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14 April 2020 COVID-19 Closures Could Make Water Unsafe In Offices and Schools

posted 16 Apr 2020, 02:31 by Ian Clarenbone

The COVID-19 pandemic could threaten drinking water safety in buildings that have been closed. Purdue University is working quickly with other research teams to develop guidance for when places like offices, schools, and gyms reopen. 

Water left to sit in pipes can get contaminated with toxic heavy metals and bacteria — like the kind that causes Legionnaires’ disease, another illness that affects the lungs. 

“Now that all of the buildings are closed at this wide scale, we might have to start thinking about it because everyone will be exposed in every building all at the same time,” says researcher Caitlin Proctor.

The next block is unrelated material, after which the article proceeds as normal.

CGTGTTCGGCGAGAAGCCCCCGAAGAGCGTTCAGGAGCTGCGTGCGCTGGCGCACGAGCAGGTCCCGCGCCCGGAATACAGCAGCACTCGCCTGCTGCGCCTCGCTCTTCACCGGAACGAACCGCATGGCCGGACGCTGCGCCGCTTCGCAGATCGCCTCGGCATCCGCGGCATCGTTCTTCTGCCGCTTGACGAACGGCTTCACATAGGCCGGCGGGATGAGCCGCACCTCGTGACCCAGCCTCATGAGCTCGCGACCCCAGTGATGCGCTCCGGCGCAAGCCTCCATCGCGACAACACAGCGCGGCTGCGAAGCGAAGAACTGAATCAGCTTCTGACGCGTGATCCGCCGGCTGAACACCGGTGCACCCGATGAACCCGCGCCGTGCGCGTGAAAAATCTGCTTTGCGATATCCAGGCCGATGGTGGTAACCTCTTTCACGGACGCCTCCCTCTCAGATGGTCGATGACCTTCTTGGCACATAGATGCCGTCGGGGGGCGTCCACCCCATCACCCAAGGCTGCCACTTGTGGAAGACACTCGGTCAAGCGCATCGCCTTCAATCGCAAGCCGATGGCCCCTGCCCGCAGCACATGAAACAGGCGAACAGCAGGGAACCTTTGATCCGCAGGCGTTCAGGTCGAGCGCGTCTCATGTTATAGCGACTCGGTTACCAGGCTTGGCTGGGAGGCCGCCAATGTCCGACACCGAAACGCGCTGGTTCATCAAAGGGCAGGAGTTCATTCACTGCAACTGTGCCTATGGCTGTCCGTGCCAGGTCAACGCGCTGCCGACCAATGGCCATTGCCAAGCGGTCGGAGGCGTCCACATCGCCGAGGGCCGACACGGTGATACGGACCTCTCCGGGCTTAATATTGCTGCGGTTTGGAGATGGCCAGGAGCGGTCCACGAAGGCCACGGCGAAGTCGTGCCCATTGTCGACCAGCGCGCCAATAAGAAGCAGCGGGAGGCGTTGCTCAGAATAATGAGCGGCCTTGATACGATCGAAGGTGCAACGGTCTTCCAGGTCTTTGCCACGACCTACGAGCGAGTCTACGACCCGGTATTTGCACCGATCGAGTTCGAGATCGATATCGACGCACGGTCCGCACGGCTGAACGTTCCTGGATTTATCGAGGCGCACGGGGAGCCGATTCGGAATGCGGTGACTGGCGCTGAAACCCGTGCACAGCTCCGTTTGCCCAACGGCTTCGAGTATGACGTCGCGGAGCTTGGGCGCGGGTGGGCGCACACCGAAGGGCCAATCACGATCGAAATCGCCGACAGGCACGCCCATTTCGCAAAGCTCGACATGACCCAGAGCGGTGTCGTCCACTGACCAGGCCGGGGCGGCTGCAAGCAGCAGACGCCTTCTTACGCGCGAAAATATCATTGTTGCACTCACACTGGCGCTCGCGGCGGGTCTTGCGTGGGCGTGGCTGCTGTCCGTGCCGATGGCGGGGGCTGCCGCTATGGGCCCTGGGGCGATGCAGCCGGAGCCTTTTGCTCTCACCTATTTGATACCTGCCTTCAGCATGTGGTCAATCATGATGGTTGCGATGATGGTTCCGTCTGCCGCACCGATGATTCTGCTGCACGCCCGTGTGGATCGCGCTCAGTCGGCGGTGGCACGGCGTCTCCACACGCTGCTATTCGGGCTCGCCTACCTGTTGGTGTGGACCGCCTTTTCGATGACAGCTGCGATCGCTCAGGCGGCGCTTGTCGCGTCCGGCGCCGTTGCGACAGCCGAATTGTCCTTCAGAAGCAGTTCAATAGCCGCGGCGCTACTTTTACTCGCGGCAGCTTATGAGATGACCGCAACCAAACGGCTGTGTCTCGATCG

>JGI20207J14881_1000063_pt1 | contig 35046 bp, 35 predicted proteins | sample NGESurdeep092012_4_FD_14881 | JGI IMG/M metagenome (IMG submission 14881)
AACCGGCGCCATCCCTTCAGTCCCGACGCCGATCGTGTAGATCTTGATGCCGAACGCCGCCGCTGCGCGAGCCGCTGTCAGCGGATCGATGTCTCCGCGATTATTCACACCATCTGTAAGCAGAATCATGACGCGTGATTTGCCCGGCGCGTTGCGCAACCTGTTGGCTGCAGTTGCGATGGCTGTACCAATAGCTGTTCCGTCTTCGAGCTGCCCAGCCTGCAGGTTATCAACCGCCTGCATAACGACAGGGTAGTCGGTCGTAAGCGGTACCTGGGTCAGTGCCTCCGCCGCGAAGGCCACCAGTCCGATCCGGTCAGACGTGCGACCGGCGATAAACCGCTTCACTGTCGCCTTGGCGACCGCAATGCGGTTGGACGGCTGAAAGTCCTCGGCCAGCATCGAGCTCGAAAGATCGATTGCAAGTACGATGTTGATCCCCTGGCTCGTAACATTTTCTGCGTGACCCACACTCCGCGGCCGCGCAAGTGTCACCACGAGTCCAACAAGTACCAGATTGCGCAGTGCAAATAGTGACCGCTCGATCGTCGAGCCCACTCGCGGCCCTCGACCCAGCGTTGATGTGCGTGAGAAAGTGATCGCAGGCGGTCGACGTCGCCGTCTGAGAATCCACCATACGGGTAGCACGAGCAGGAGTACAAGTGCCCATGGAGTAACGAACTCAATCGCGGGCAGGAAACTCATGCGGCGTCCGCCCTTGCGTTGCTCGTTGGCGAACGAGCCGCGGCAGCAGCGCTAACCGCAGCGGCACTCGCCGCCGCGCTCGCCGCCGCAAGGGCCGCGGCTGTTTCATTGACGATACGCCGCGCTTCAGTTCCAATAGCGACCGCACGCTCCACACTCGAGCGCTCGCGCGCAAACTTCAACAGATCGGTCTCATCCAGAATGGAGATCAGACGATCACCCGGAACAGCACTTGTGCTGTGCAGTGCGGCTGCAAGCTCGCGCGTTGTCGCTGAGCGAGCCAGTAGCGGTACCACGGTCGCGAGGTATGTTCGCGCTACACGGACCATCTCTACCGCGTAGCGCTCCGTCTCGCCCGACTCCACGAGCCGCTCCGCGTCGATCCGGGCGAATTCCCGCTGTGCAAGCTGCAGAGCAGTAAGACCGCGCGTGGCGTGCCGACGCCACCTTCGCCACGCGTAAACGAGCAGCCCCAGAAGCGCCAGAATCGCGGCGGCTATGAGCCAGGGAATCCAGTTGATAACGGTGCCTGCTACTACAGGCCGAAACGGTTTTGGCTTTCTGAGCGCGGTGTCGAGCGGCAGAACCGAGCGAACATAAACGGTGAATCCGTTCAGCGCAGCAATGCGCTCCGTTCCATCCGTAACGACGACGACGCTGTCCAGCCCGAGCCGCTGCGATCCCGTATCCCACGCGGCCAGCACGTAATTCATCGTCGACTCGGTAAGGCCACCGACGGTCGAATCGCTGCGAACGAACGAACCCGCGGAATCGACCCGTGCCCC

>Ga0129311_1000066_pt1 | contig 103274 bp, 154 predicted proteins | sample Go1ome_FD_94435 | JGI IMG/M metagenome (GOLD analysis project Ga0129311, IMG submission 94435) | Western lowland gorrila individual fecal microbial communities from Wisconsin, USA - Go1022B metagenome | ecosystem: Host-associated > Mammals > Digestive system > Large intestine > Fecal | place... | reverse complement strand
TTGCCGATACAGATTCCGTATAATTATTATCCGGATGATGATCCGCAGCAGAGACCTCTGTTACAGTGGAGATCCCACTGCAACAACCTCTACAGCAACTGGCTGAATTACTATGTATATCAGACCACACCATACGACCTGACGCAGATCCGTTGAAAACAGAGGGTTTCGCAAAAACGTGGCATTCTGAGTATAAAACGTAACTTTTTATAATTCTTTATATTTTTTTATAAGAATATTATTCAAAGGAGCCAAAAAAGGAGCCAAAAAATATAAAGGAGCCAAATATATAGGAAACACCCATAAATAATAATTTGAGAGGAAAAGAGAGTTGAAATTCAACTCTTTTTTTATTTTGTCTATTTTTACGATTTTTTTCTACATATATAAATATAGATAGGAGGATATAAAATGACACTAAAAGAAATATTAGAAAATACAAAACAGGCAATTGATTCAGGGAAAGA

Purdue engineering professor Andrew Whelton says every building is different — what works to keep people safe in an office might not work for a building that houses people who are critically ill. That being said,, he says there are some actions many building owners could be taking right now to address the problem.

“This would include flushing, routinely, all the water outlets in the building — once a week, at least,” Whelton says.

Whelton says state governments should also consider water stagnation problems as part of their emergency operations for COVID-19.

“What we cannot have is governors saying tomorrow we're opening up everything and everybody go back to work tomorrow — and everybody starts going back to the gyms in the morning where the water is set stagnant for three to four to five weeks and they're going to take a shower in that water," he says. "People start drinking water out of office buildings that haven't really moved in a long time — and so there really needs to be planning to address this.”